22. A service for a local device comprising a job queue and providing communications between a remote device and the local device, wherein the job queue is operable to include information on local jobs processed in the local device and on remote jobs processed in a remote device communicatively connected to the local device, wherein the remote device comprises a job being processed that was initiated at the local device and sent to the remote device; and the service comprises: program instructions executable by a processor to receive information from an application programming interface on the remote device, the information relating to a status of the job being processed that was initiated at the local device and sent to the remote device; and program instructions executable by a processor to and merge the remote job status into the job queue of the local device.

23. The service of claim 22, further comprising: program instructions executable by a processor to accept a command selected by a user of the local device and to transmit the command to the application programming interface on the remote device for transmission to the remote job being processed at the remote device, wherein the command originating from the user is a selection of a remote job from the job queue of the local device, and wherein, to the user, the command is identical to or equivalent to a command that may be sent to a local job at the local device.

24. The service of claim 22, wherein the remote device is communicatively connected to the local device by a network.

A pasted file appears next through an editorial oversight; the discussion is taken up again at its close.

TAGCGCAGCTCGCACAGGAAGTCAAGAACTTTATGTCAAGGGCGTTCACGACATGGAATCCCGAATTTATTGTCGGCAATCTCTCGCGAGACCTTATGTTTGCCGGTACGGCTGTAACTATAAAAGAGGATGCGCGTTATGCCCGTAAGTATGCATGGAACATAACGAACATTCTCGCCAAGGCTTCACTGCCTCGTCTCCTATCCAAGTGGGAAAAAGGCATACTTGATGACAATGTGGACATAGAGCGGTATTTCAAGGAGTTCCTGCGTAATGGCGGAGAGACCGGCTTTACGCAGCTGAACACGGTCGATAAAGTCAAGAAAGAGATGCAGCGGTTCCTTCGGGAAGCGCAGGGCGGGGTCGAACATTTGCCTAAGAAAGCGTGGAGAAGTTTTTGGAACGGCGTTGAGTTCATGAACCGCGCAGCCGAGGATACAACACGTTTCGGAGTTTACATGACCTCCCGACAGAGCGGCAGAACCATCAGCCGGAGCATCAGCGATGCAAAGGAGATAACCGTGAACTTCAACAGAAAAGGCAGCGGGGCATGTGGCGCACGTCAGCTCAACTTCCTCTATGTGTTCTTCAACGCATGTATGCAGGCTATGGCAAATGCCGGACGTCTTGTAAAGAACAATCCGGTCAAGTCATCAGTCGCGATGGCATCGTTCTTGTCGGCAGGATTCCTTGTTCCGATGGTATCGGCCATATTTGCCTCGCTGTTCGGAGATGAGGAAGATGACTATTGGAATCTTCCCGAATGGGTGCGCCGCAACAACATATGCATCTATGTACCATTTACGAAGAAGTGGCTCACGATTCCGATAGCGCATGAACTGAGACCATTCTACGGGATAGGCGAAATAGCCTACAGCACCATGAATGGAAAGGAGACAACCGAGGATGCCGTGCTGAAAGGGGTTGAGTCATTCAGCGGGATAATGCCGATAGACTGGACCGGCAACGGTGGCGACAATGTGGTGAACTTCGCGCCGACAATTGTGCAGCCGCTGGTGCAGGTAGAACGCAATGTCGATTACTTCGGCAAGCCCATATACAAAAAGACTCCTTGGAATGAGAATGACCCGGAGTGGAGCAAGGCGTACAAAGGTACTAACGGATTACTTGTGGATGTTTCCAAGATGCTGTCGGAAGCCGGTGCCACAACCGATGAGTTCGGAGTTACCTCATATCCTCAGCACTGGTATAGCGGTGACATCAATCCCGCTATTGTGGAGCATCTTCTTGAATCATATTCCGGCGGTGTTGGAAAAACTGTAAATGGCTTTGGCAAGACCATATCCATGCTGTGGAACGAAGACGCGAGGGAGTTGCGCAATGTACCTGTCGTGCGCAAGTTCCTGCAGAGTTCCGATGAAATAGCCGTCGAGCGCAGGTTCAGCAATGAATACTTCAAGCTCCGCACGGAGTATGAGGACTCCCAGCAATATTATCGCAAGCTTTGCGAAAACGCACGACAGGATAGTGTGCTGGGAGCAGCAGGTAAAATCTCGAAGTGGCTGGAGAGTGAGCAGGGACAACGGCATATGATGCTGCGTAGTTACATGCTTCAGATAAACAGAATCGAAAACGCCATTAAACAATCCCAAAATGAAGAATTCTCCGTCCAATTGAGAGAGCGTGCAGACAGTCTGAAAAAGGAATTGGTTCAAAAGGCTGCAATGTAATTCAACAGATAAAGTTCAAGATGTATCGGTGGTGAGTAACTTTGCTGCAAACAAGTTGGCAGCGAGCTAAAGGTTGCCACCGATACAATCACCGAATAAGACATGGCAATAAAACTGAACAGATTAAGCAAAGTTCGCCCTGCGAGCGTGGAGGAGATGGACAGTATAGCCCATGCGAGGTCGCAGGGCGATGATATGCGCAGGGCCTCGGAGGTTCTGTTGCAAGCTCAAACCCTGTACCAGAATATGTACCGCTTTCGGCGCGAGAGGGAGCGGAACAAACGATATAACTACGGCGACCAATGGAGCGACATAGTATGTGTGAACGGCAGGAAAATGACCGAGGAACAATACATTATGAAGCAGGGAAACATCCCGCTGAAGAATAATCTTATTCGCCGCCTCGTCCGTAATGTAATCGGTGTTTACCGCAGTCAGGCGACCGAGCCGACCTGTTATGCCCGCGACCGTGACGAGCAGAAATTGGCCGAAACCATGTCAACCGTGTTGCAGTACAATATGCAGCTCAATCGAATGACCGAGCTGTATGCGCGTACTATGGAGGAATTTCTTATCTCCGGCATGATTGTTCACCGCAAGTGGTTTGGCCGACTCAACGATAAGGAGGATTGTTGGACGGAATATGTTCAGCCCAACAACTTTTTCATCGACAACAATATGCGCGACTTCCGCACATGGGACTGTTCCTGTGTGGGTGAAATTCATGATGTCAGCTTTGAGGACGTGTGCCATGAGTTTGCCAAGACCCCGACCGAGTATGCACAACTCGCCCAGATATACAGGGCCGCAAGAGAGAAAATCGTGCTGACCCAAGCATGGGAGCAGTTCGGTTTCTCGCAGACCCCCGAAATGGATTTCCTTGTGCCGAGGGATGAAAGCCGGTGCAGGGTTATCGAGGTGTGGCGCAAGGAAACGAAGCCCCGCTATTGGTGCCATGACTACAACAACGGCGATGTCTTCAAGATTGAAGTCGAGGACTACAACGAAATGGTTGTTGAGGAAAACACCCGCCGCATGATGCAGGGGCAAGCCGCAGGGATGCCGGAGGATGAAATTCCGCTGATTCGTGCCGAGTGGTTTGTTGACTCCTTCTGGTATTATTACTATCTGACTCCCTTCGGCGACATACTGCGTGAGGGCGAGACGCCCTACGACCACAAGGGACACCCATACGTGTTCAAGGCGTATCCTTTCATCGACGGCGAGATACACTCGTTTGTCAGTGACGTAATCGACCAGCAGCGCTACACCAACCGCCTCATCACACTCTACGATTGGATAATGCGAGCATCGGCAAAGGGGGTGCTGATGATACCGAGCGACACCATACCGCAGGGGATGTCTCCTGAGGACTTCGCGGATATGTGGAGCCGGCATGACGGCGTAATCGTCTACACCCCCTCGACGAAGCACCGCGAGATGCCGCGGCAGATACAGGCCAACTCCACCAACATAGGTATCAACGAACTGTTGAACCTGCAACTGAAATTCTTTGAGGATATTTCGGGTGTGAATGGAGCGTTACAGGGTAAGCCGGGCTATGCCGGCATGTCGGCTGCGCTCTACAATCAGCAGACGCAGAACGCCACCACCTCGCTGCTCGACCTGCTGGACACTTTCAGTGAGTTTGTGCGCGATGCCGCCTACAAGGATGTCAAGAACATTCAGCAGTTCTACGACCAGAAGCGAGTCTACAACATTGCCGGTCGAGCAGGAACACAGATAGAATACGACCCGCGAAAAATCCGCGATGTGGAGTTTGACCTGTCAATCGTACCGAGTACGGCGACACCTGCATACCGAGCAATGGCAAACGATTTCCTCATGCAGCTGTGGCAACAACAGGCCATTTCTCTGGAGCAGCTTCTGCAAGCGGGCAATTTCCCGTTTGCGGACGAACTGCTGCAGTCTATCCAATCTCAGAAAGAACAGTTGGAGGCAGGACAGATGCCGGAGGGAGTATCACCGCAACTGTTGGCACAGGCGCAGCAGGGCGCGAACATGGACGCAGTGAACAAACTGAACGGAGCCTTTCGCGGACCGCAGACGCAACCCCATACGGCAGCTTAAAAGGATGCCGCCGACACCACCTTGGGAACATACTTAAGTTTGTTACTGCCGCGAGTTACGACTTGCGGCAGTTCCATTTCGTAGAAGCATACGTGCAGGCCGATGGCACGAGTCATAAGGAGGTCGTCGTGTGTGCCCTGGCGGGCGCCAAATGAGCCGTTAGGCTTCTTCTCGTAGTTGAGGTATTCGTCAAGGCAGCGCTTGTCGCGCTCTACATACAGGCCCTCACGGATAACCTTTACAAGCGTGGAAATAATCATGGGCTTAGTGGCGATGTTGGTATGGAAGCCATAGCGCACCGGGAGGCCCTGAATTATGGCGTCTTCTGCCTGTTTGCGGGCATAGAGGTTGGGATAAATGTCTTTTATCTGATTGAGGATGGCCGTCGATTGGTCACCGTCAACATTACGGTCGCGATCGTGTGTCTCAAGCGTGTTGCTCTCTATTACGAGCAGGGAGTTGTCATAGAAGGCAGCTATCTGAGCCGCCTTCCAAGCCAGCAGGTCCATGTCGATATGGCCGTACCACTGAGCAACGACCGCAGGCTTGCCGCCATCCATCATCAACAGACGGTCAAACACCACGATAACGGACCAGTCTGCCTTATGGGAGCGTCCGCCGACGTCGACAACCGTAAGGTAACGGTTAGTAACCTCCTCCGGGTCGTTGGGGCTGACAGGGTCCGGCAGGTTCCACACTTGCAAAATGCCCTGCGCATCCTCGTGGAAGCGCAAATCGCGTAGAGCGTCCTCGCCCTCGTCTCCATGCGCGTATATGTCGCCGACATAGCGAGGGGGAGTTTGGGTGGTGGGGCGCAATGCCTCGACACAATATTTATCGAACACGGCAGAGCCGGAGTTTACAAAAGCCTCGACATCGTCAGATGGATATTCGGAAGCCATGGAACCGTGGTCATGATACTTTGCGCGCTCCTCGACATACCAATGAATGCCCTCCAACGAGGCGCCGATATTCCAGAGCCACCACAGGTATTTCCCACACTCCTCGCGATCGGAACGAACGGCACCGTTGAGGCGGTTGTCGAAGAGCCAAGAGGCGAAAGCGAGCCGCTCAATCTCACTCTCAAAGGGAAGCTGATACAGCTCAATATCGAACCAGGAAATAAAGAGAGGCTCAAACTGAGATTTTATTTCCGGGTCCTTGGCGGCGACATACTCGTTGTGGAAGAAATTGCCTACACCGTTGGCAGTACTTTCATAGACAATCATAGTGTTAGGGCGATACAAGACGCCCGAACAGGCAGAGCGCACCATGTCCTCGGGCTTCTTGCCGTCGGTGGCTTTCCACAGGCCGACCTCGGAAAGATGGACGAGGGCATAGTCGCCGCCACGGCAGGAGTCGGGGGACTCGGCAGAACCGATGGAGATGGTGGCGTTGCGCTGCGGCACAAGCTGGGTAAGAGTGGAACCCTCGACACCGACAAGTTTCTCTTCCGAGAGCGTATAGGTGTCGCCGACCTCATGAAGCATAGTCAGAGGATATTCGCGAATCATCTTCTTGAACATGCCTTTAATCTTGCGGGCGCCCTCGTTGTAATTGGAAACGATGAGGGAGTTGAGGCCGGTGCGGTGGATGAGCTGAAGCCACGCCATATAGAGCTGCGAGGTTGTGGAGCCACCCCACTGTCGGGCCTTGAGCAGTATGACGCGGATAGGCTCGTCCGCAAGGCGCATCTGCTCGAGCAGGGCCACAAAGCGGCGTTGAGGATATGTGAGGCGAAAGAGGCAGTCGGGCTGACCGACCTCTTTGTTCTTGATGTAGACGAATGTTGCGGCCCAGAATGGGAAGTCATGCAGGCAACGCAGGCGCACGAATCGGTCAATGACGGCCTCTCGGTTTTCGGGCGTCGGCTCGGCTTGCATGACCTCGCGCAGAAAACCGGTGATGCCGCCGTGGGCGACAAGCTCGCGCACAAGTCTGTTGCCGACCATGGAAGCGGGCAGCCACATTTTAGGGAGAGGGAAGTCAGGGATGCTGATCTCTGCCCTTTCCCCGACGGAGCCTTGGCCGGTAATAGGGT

25. The service of claim 24, wherein the status of processing of the job at the remote device is received at the local device periodically, based on the percentage of completion of processing of the job, or based on completion of tasks in the processing of the job and the service merges the status of the remote job in the local device's job queue for display on the user interface.

26. The service of claim 25, wherein the information relating to status of processing of the job at the remote device includes information relating to a time of the status, a completion percentage of processing of the job, a number of pages completed, any errors, any user actions required, or a status of the remote device.

27. The service of claim 25, wherein the local device is a photocopier, a xerographic photocopier, a scanner, a printer, a xerographic printer, a fax machine, a xerographic fax machine, a multi-function device, or a xerographic multi-function device.

Description:

TECHNICAL FIELD

The present technology relates to a system service, hosted on a device known as a Digital Document System (DDS) that allows management of jobs being processed both in the DDS device and remotely on other systems (e.g. servers for optical character recognition) to the DDS.

BACKGROUND OF THE TECHNOLOGY

As networks have grown, the types of network devices available have likewise increased. One common type of device is a digital document system (DDS) that includes a user interface, such as a scanner, fax machine, or multi-function device (MFD) including a scanner, fax, printer, etc. A user may operate the device in order to perform tasks or jobs. Typically, the device may accept more than one job at a time. These jobs may be organized in a memory structure known as a job queue, which provides the capability to manage the jobs and the information associated with the jobs.

A user may operate the device in order to perform jobs that are local to the device—jobs that are performed within the device. For example, an MFD may be used to make copies of a document, using the scanner and printer in the MFD. A useful user interface feature is the display of the status of the local jobs that are active in the device. Such status is typically updated repeatedly during processing of each local job. This status is one type of information associated with the jobs and is handled by the information management functions of the job queue. This is a straightforward task since, for local jobs, all information relating to the job is already available within the device.